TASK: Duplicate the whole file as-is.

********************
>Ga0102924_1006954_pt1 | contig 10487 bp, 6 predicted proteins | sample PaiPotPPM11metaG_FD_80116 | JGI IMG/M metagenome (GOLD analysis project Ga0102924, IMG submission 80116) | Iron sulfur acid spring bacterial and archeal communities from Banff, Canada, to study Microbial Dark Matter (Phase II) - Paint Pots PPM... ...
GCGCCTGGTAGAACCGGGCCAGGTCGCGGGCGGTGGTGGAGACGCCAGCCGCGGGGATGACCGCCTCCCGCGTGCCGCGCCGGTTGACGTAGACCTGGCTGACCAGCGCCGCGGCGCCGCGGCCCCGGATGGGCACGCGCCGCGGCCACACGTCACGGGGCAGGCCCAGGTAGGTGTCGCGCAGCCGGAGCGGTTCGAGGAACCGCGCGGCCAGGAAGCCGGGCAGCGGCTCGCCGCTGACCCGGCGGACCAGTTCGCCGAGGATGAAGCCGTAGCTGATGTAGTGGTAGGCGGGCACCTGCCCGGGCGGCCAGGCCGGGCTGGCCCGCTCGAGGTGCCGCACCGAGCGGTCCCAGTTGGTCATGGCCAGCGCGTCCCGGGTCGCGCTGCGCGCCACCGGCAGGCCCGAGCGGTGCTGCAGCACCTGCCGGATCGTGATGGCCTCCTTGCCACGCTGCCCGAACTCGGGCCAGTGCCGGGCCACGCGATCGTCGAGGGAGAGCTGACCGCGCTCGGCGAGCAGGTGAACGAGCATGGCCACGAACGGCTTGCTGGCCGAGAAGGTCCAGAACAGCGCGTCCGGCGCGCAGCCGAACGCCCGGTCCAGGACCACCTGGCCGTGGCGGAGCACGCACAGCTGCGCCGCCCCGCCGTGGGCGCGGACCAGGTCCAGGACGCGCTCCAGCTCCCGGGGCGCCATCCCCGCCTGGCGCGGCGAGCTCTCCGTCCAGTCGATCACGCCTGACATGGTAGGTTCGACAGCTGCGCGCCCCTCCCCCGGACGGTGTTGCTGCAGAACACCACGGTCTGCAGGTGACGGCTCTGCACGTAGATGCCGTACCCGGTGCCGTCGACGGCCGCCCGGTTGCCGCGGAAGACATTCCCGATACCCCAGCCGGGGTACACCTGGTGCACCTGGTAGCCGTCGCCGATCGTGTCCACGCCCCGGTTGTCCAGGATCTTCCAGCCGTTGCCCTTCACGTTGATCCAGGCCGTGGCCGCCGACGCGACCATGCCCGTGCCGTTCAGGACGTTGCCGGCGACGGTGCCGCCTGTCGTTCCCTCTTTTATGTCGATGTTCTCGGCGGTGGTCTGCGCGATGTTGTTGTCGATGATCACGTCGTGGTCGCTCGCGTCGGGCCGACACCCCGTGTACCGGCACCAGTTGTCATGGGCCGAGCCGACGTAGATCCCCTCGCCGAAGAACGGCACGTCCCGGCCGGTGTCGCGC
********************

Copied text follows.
>Ga0102924_1006954_pt1 | contig 10487 bp, 6 predicted proteins | sample PaiPotPPM11metaG_FD_80116 | JGI IMG/M metagenome (GOLD analysis project Ga0102924, IMG submission 80116) | Iron sulfur acid spring bacterial and archeal communities from Banff, Canada, to study Microbial Dark Matter (Phase II) - Paint Pots PPM... ...
GCGCCTGGTAGAACCGGGCCAGGTCGCGGGCGGTGGTGGAGACGCCAGCCGCGGGGATGACCGCCTCCCGCGTGCCGCGCCGGTTGACGTAGACCTGGCTGACCAGCGCCGCGGCGCCGCGGCCCCGGATGGGCACGCGCCGCGGCCACACGTCACGGGGCAGGCCCAGGTAGGTGTCGCGCAGCCGGAGCGGTTCGAGGAACCGCGCGGCCAGGAAGCCGGGCAGCGGCTCGCCGCTGACCCGGCGGACCAGTTCGCCGAGGATGAAGCCGTAGCTGATGTAGTGGTAGGCGGGCACCTGCCCGGGCGGCCAGGCCGGGCTGGCCCGCTCGAGGTGCCGCACCGAGCGGTCCCAGTTGGTCATGGCCAGCGCGTCCCGGGTCGCGCTGCGCGCCACCGGCAGGCCCGAGCGGTGCTGCAGCACCTGCCGGATCGTGATGGCCTCCTTGCCACGCTGCCCGAACTCGGGCCAGTGCCGGGCCACGCGATCGTCGAGGGAGAGCTGACCGCGCTCGGCGAGCAGGTGAACGAGCATGGCCACGAACGGCTTGCTGGCCGAGAAGGTCCAGAACAGCGCGTCCGGCGCGCAGCCGAACGCCCGGTCCAGGACCACCTGGCCGTGGCGGAGCACGCACAGCTGCGCCGCCCCGCCGTGGGCGCGGACCAGGTCCAGGACGCGCTCCAGCTCCCGGGGCGCCATCCCCGCCTGGCGCGGCGAGCTCTCCGTCCAGTCGATCACGCCTGACATGGTAGGTTCGACAGCTGCGCGCCCCTCCCCCGGACGGTGTTGCTGCAGAACACCACGGTCTGCAGGTGACGGCTCTGCACGTAGATGCCGTACCCGGTGCCGTCGACGGCCGCCCGGTTGCCGCGGAAGACATTCCCGATACCCCAGCCGGGGTACACCTGGTGCACCTGGTAGCCGTCGCCGATCGTGTCCACGCCCCGGTTGTCCAGGATCTTCCAGCCGTTGCCCTTCACGTTGATCCAGGCCGTGGCCGCCGACGCGACCATGCCCGTGCCGTTCAGGACGTTGCCGGCGACGGTGCCGCCTGTCGTTCCCTCTTTTATGTCGATGTTCTCGGCGGTGGTCTGCGCGATGTTGTTGTCGATGATCACGTCGTGGTCGCTCGCGTCGGGCCGACACCCCGTGTACCGGCACCAGTTGTCATGGGCCGAGCCGACGTAGATCCCCTCGCCGAAGAACGGCACGTCCCGGCCGGTGTCGCGC